Siliceous microfossils: Diatoms and radiolarians were identified in all core catcher samples from U1536A-1F-CC to 23F-CC and every second core catcher sample in the half-length piston cores from 28F-CC to 52F-CC, as well as 53F-CC (the sample at the bottom of the hole). Additional samples were collected in order to refine the age model. Reworked older diatoms were detected in most samples and, although noted, were excluded from biostratigraphic age estimations. Reworked radiolarians were found only between Samples U1536A-10F-CC and 17F-CC. Samples for the study of ancient DNA were also collected from Cores U1536B-1H to 12H and 20H.
Palynomorphs (dinocyst, acritarch, prasinopytes, pollen, spores, copepod, and fungi remains) were detected in every sample that was analyzed (on average for every second core). The palynomorphs were moderately to well preserved and reworked material occurred frequently. Brigantedinium, Selenopemphix spp., and trilete spores are dominant taxa. No taxa useful for biostratigraphic age estimation were detected.
Biostratigraphic models from the different microfossil groups agree with each other and show that Hole U1536A records a continuous or near-continuous Pleistocene record. The transition to Pliocene sediments occurs at Section U1536A-46F-3, 75 cm (~319.75 mbsf).
Paleomagnetic investigations focused on measuring the natural remanent magnetization (NRM) of archive-half sections from Holes U1536A and U1536B. Initially, samples were demagnetized at 10, 15, and 20 mT peak alternating field (AF) demagnetization steps; however, the 20 mT step was dropped after the first few cores because the drill string overprint could generally be removed by the 10 mT step. All polarity zones of the 2012 Geologic Timescale have tentatively been identified in Hole U1536A through the Lower Gauss (C1n–C2An.3n) except for the Reunion Subchron (C2r.2n). Ongoing investigation of Hole U1536B aims to identify polarity transitions that are missing in U1536A due to coring disturbance or coring gaps.
Discrete samples were taken from almost every core section in Hole U1536A and in select intervals from Hole U1536B to establish continuous coverage. Initial discrete sample investigation is currently underway to ground-truth the archive-half measurements and further investigate the AF demagnetization behavior of the NRM. Discrete samples will also be used to investigate sedimentary fabric using the anisotropy of magnetic susceptibility.
Samples for headspace gas, interstitial water (IW) chemistry, and bulk sediment geochemistry were analyzed at Hole U1536A. Headspace methane concentrations were generally low (2–4.6 ppmv) throughout the sedimentary sequence. Ethane, propane, and other higher molecular weight hydrocarbons were below the detection limit.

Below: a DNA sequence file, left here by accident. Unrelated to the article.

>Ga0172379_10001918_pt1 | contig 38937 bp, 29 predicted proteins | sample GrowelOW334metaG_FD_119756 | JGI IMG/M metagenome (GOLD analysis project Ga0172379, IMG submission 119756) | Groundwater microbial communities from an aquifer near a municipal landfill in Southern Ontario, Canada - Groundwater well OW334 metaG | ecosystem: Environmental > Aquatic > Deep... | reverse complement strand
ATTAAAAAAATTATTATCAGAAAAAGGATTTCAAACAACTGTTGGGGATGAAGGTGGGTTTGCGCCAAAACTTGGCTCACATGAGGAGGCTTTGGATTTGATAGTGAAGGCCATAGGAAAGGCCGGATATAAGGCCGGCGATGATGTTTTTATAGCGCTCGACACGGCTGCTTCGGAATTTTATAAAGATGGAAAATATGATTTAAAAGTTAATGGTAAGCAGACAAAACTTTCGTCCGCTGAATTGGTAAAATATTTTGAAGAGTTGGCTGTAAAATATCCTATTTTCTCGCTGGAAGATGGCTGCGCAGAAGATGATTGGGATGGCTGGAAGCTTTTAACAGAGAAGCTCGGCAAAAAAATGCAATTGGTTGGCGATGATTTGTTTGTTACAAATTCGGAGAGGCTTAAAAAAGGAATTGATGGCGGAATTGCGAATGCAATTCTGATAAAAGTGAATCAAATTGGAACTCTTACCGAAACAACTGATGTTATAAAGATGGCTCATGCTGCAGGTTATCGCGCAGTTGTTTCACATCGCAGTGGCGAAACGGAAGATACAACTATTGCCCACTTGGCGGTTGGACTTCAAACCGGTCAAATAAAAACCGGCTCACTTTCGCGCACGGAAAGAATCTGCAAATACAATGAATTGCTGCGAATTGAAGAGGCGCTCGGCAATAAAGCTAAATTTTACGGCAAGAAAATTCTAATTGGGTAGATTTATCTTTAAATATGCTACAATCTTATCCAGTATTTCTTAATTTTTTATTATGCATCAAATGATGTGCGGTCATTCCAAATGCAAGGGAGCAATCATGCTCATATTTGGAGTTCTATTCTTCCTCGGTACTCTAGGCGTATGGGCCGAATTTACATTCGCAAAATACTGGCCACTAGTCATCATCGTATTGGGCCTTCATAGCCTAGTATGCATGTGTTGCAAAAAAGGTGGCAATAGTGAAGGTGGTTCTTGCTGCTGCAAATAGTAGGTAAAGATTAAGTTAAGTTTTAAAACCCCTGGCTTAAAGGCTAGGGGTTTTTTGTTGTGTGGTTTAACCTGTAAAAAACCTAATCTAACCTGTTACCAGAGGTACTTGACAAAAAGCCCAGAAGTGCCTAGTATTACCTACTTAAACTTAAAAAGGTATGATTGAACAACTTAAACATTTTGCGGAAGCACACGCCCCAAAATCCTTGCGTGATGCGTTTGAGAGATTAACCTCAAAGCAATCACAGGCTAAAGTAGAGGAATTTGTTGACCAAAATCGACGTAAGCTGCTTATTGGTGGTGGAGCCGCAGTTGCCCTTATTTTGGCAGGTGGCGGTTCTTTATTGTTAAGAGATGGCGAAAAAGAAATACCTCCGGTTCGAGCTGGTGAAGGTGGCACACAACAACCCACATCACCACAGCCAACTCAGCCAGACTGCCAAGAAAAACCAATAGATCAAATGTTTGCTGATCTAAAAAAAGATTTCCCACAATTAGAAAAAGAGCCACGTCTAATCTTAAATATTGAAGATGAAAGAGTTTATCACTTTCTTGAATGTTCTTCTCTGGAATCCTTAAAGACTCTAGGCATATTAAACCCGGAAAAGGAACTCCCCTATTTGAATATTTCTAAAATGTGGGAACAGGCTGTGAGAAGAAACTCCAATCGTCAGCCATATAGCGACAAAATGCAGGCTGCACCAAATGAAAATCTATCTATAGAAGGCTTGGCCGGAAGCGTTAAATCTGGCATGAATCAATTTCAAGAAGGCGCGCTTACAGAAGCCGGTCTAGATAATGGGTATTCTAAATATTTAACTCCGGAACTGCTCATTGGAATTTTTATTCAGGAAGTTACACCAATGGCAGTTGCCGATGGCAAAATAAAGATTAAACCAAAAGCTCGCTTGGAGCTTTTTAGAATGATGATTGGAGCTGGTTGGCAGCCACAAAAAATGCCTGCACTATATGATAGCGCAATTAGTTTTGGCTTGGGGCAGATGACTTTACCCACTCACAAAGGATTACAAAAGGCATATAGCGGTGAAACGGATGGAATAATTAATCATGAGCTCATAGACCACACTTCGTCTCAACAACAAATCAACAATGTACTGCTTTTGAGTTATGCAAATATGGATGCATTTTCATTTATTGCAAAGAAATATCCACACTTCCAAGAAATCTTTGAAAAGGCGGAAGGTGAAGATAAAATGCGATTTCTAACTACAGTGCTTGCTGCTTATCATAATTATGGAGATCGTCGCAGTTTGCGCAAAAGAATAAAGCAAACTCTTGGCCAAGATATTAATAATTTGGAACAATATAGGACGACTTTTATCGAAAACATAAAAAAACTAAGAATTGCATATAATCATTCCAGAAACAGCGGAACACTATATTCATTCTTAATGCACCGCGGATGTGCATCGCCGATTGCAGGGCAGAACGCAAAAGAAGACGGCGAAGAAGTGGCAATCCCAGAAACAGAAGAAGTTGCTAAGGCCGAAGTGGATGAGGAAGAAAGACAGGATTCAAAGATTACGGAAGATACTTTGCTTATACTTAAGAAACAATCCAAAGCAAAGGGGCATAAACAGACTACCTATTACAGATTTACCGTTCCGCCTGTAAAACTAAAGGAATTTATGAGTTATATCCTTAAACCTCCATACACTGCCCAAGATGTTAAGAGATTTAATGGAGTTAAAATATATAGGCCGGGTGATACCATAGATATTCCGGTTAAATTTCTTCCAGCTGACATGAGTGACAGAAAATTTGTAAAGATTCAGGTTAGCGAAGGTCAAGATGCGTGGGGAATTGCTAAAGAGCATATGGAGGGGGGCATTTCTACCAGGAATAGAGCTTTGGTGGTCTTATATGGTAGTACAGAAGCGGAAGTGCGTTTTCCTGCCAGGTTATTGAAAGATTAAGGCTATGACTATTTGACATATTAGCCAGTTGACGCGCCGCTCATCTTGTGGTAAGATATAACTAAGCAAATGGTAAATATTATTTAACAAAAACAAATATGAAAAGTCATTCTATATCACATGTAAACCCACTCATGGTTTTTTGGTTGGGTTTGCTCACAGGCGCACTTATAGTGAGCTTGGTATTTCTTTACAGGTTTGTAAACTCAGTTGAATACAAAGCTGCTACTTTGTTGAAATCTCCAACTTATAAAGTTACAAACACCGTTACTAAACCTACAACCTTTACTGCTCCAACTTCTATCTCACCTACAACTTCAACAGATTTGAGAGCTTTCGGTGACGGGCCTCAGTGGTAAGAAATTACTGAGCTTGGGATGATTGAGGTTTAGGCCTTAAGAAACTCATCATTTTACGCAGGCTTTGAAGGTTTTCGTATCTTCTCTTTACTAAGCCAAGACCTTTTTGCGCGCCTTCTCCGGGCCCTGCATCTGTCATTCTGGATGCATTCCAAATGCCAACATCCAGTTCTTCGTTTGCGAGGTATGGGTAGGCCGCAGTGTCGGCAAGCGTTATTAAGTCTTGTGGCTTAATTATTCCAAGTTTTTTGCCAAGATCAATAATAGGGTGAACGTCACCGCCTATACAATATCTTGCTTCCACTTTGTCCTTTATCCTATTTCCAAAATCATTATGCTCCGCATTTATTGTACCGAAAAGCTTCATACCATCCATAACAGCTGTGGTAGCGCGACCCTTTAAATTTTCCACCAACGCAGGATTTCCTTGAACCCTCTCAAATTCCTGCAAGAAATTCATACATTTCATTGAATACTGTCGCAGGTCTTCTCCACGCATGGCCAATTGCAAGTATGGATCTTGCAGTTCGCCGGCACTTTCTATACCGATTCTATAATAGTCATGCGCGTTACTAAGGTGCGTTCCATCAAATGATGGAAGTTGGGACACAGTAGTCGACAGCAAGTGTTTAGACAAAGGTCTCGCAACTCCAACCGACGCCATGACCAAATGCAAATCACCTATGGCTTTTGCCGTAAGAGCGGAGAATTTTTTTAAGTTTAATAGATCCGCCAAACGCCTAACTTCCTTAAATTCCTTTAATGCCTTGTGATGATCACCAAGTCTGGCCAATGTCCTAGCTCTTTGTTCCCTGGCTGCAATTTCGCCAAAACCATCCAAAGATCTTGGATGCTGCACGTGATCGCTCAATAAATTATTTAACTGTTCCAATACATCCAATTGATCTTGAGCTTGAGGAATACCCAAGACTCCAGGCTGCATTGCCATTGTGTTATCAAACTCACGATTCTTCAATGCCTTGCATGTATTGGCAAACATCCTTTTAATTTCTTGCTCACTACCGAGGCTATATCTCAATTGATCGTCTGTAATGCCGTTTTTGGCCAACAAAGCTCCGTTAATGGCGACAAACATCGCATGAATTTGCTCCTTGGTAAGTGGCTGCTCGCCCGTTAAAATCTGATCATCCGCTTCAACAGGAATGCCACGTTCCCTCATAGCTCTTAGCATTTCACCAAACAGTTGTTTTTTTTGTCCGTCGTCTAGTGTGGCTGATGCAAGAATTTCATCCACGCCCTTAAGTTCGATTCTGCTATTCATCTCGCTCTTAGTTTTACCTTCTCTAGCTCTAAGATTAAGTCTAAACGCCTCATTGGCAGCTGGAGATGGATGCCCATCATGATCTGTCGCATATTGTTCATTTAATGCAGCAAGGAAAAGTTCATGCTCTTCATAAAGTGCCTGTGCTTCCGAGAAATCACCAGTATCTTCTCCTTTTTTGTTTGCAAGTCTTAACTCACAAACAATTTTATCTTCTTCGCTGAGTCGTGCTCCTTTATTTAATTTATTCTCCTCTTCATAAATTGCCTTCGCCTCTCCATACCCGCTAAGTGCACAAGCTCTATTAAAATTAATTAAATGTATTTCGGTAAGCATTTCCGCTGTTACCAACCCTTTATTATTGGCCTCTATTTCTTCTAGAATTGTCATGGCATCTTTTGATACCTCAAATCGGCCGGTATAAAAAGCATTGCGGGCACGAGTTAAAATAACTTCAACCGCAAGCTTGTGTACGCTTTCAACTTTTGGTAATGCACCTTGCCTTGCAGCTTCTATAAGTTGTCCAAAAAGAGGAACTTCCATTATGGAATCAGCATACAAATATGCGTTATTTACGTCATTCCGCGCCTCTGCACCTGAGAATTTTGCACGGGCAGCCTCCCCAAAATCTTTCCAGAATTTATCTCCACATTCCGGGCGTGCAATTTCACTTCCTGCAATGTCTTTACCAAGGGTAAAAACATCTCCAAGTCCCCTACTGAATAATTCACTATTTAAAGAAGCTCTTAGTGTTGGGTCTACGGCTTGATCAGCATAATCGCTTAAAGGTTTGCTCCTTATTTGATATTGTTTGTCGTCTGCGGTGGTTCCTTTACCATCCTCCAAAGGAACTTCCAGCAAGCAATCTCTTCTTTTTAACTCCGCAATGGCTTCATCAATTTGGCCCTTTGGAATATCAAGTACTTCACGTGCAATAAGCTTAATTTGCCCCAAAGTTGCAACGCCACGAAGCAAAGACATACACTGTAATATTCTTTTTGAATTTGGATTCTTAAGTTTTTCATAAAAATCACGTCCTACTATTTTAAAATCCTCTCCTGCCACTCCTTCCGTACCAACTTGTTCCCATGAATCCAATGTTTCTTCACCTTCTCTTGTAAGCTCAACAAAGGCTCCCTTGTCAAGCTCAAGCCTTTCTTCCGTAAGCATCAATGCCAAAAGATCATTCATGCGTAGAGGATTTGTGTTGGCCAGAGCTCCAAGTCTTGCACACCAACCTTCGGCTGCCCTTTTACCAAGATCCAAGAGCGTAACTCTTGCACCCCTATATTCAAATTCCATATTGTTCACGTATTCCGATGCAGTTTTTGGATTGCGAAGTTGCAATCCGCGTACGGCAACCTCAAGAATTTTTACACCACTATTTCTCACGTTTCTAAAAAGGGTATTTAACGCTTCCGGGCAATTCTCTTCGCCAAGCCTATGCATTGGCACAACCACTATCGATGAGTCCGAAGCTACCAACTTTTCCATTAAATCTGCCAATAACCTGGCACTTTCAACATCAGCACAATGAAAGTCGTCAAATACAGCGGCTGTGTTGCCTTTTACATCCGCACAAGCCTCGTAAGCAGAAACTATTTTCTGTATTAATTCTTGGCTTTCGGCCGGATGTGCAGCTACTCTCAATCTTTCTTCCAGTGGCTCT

Hole U1536A is characterized by generally reducing sedimentary conditions, as indicated by the disappearance of dissolved sulfate concentrations below ~100 mbsf. The microbially mediated sulfate reduction in the upper section exerts strong control over the IW profiles of several parameters measured in our analyses, including alkalinity, Ca, PO4, and Fe. Alkalinity increases from 10 mM at the seafloor to a maximum of 39 mM at 134 mbsf. The steady increase in alkalinity, associated with highest phosphate concentrations in the upper 100 mbsf, are a direct consequence of organic-matter degradation associated with sulfate reduction. Elevated dissolved Mn concentrations (maximum 42 µM at 20 mbsf) in the upper 60 mbsf alongside a lack of associated elevated dissolved Fe imply that sedimentation rates at this site are rapid relative to sulfate reduction rates. As a result, at least some of the reactive iron (oxy)hydroxides are buried throughout the primary iron reduction zone and also the sulfate reduction zone. Ca displays a dramatic decrease in the sulfate reduction zone from ambient seawater concentrations (10.5 mM) to 2 mM at 100 mbsf. This Ca depletion is either a function of authigenic carbonate or gypsum formation, both of which are commonly observed in reducing sedimentary conditions. Mg remains relatively constant over the uppermost 100 mbsf at concentrations of ~52 mM. This behavior creates highly elevated Mg/Ca values in the IW shallower than 100 mbsf due to authigenic Ca precipitation. Highly concentrated Ba concentrations in the sulfate-depleted interval between 100 and 300 mbsf strongly point towards bacterial barite dissolution in this interval. Below 100 mbsf, Na/K suggests preferential K removal, indicating authigenic clay formation. Increases in Sr seem to follow the Ba enrichment profile between 100 and 280 mbsf.
Bulk sediment total organic carbon (TOC) and total nitrogen (TN) contents are generally low with concentrations ranging from 0.1 to 0.8 wt% and from 0.02 to 0.09 wt%, respectively, but are sufficient for biomarker studies. Calcium carbonate (CaCO3) contents are also low (<1 wt%), except in a few narrow horizons where an enrichment of CaCO3 takes place (these levels were identified as volcanic tephra layers) along with an increase of organic carbon/total nitrogen ratios (TOC/TN) suggesting possible surge of terrigenous input and/or very abundant diatom opal. In summary, the diverse geochemical trends seen at Site U1536 are highly encouraging for further shore-based geochemical studies.